2011 Kia Sportage EX: Driven Page 2

March 7, 2011
Inside, the Sportage feels downright fashionable. We loved the carefully sculpted look of the dash, in particular, and how it matches the new exterior in some respects; controls are straightforward, and the switchgear feels high-quality. Our (perhaps ragged) test car had a number of creaks and rattles, though, with one around the right base of the windshield and another emanating from where the console meets the dash.

The thick side pillar gets in the way when changing lanes, and visibility through the thin rear window is horrible. But we do like how the hatch goes all the way down to the bumper; and the load floor itself feels at an easy, natural height. But it's a bit surprising that cargo space is so small.

Tech delights and disappointments

Our very well equipped Sportage EX included items such as dual-zone climate control and LED running lamps—plus the Premium Package, which brought a nav system, rear camera display, premium audio, leather upholstery, heated front seats, a panorama sunroof, and heated outside mirrors, to a total of $29,990.

2011 Kia Sportage

2011 Kia Sportage

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While the equipment list is impressive, the nav and entertainment system was disappointing. The sound system wouldn't hook up to my iPhone via the USB connector provided with the car, and after trying once kept giving a sound-system-muting warning, every five minutes or so, that the USB connection had failed. What's more, it wouldn't simply just charge the phone after the connection failed. The nav system has a sharp-looking display, but we found the map data to be poorly updated in several cases, with the nav system stubbornly requesting that we turn against a one-way, and in another case, into a street that didn't exist. Cementing our unease with the whole system is that any of the screen-based functions have an annoying lag or latency, as if its processor is overtaxed by the software. And the live traffic system gave us several chances to reroute when traffic slowed, but its reroute options were always much longer than the planned route.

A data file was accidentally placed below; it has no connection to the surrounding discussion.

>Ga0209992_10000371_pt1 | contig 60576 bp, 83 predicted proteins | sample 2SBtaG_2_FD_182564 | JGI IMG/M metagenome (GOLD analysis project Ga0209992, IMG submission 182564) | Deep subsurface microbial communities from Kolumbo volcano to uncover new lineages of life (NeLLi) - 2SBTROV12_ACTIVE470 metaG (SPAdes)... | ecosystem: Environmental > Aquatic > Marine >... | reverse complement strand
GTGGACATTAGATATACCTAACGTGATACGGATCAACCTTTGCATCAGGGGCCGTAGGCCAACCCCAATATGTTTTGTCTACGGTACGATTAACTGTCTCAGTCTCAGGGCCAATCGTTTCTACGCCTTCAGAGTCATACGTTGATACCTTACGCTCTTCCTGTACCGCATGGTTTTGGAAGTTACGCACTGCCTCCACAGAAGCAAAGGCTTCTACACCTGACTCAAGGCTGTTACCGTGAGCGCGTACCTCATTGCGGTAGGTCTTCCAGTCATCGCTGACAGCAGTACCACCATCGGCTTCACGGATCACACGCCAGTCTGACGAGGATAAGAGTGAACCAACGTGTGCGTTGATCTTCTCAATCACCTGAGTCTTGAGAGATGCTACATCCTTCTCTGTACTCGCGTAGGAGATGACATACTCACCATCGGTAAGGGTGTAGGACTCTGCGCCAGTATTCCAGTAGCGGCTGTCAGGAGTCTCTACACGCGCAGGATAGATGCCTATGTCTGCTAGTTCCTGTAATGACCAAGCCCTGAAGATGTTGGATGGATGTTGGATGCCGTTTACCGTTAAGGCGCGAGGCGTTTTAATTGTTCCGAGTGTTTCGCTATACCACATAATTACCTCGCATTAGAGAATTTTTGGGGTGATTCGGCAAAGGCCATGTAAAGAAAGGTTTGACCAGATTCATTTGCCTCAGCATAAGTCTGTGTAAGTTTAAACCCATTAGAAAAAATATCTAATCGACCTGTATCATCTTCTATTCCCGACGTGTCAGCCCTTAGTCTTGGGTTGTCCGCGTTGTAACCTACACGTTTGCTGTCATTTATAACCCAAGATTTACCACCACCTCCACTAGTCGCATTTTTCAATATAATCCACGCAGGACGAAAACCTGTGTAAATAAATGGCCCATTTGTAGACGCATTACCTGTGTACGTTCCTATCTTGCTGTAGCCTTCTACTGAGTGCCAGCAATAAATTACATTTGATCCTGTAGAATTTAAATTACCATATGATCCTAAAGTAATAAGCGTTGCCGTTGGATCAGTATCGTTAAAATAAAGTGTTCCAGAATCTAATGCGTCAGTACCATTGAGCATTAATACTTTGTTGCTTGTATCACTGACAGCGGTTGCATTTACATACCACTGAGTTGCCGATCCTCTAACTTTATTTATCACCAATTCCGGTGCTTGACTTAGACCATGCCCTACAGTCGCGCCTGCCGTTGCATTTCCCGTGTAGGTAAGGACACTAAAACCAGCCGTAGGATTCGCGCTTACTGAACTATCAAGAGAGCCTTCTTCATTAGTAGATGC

The Sportage remains true to one of its main promises, which is efficient yet stylish transportation; we averaged about 24 mpg over almost exactly 400 miles of driving, with much of it on the highway. From studying the trip computer, we noticed we were only getting 18 mpg or so in around-town stop-and-go, but out on the open road mileage jumped to the 25-26 range.

Ultimately, we see why the Sportage might appeal to some shoppers; it's affordable, well-equipped, quite fuel-efficient, and good-looking to nearly any taste. But we can think of several other crossover models that have both better handling and a better ride (most of its rivals, in fact), and inside, there's less usable space than most other alternatives. We'd love to do a back-to-back with Kia's much more affordable Soul, in fact, but it is another look—and argument—altogether. And for some Sportage buyers, Kia's newfound sense of style alone might be enough.

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